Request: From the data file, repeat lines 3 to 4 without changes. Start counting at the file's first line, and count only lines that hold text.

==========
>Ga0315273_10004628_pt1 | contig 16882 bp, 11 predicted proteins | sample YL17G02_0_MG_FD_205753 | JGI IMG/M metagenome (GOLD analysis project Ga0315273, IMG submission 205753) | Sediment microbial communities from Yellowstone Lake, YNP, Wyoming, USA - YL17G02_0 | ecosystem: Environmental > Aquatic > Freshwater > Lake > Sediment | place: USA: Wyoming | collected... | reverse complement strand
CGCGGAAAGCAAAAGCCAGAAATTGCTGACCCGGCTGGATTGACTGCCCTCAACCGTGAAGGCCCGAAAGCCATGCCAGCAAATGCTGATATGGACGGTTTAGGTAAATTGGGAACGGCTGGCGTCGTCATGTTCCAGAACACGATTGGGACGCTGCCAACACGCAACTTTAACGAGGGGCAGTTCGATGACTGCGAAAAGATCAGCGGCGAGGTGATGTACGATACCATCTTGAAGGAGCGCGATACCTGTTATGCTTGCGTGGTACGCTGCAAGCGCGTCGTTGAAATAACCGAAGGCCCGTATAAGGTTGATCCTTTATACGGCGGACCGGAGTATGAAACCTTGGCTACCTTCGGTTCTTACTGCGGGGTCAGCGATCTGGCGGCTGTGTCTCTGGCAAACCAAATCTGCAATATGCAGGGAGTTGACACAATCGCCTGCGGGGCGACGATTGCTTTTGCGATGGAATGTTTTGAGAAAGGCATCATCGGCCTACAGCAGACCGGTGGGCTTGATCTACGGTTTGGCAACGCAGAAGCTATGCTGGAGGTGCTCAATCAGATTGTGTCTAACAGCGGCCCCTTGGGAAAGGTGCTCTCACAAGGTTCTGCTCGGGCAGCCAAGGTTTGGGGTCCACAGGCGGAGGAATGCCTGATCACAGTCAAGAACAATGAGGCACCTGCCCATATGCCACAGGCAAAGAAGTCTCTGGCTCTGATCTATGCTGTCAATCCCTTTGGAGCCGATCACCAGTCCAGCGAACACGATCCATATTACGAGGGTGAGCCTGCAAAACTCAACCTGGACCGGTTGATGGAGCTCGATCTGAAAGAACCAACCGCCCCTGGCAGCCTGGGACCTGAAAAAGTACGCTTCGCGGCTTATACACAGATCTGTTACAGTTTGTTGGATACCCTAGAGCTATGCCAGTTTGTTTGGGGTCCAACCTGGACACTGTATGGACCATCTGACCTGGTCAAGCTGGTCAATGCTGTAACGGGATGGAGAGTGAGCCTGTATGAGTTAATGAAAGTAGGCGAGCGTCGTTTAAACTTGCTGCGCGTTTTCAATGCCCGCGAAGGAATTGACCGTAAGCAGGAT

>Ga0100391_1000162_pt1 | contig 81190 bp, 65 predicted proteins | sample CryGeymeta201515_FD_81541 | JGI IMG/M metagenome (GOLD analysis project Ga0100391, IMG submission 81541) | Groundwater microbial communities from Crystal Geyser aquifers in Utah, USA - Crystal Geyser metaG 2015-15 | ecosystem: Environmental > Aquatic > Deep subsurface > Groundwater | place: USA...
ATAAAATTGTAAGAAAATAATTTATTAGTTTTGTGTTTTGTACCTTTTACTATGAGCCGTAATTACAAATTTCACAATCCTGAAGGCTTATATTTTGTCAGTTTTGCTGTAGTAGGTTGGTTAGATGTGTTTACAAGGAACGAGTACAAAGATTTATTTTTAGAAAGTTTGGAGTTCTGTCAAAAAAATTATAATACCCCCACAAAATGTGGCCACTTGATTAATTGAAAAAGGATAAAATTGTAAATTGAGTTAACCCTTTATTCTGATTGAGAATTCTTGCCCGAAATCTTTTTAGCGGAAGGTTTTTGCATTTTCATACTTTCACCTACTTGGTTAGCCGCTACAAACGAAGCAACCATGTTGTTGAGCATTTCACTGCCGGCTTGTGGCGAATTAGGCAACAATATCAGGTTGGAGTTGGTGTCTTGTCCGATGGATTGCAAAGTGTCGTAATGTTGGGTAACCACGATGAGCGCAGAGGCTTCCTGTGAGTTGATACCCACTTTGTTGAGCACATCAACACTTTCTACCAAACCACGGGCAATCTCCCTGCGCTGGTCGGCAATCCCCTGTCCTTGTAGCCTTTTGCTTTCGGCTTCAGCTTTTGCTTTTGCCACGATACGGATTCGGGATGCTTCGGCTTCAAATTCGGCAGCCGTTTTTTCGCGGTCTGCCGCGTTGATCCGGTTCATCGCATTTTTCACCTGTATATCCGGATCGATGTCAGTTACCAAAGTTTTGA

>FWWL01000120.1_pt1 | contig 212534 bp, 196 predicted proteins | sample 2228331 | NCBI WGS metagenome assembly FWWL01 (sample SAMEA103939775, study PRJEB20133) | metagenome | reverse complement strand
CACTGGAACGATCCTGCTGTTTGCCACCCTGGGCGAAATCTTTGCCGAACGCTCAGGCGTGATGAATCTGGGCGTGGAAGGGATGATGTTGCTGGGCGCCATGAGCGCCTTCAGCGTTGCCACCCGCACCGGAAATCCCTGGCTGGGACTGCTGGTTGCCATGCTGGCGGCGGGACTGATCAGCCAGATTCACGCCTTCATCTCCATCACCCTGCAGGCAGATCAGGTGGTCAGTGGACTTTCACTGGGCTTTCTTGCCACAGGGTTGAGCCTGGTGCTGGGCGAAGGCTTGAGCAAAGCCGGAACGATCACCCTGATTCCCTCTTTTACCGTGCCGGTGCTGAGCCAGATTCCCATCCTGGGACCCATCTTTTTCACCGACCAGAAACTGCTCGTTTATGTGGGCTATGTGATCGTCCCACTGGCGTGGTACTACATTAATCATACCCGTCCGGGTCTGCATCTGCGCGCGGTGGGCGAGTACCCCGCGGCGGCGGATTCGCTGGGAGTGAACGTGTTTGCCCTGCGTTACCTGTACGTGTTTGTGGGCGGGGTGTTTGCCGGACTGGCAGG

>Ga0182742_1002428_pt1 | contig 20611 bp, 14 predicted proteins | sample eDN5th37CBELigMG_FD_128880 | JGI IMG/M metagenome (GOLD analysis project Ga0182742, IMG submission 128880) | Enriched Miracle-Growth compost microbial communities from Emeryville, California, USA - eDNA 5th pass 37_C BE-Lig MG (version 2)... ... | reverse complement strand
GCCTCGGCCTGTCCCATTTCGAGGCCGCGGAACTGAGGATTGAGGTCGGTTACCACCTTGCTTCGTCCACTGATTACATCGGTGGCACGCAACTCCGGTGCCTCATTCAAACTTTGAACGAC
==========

>Ga0100391_1000162_pt1 | contig 81190 bp, 65 predicted proteins | sample CryGeymeta201515_FD_81541 | JGI IMG/M metagenome (GOLD analysis project Ga0100391, IMG submission 81541) | Groundwater microbial communities from Crystal Geyser aquifers in Utah, USA - Crystal Geyser metaG 2015-15 | ecosystem: Environmental > Aquatic > Deep subsurface > Groundwater | place: USA...
ATAAAATTGTAAGAAAATAATTTATTAGTTTTGTGTTTTGTACCTTTTACTATGAGCCGTAATTACAAATTTCACAATCCTGAAGGCTTATATTTTGTCAGTTTTGCTGTAGTAGGTTGGTTAGATGTGTTTACAAGGAACGAGTACAAAGATTTATTTTTAGAAAGTTTGGAGTTCTGTCAAAAAAATTATAATACCCCCACAAAATGTGGCCACTTGATTAATTGAAAAAGGATAAAATTGTAAATTGAGTTAACCCTTTATTCTGATTGAGAATTCTTGCCCGAAATCTTTTTAGCGGAAGGTTTTTGCATTTTCATACTTTCACCTACTTGGTTAGCCGCTACAAACGAAGCAACCATGTTGTTGAGCATTTCACTGCCGGCTTGTGGCGAATTAGGCAACAATATCAGGTTGGAGTTGGTGTCTTGTCCGATGGATTGCAAAGTGTCGTAATGTTGGGTAACCACGATGAGCGCAGAGGCTTCCTGTGAGTTGATACCCACTTTGTTGAGCACATCAACACTTTCTACCAAACCACGGGCAATCTCCCTGCGCTGGTCGGCAATCCCCTGTCCTTGTAGCCTTTTGCTTTCGGCTTCAGCTTTTGCTTTTGCCACGATACGGATTCGGGATGCTTCGGCTTCAAATTCGGCAGCCGTTTTTTCGCGGTCTGCCGCGTTGATCCGGTTCATCGCATTTTTCACCTGTATATCCGGATCGATGTCAGTTACCAAAGTTTTGA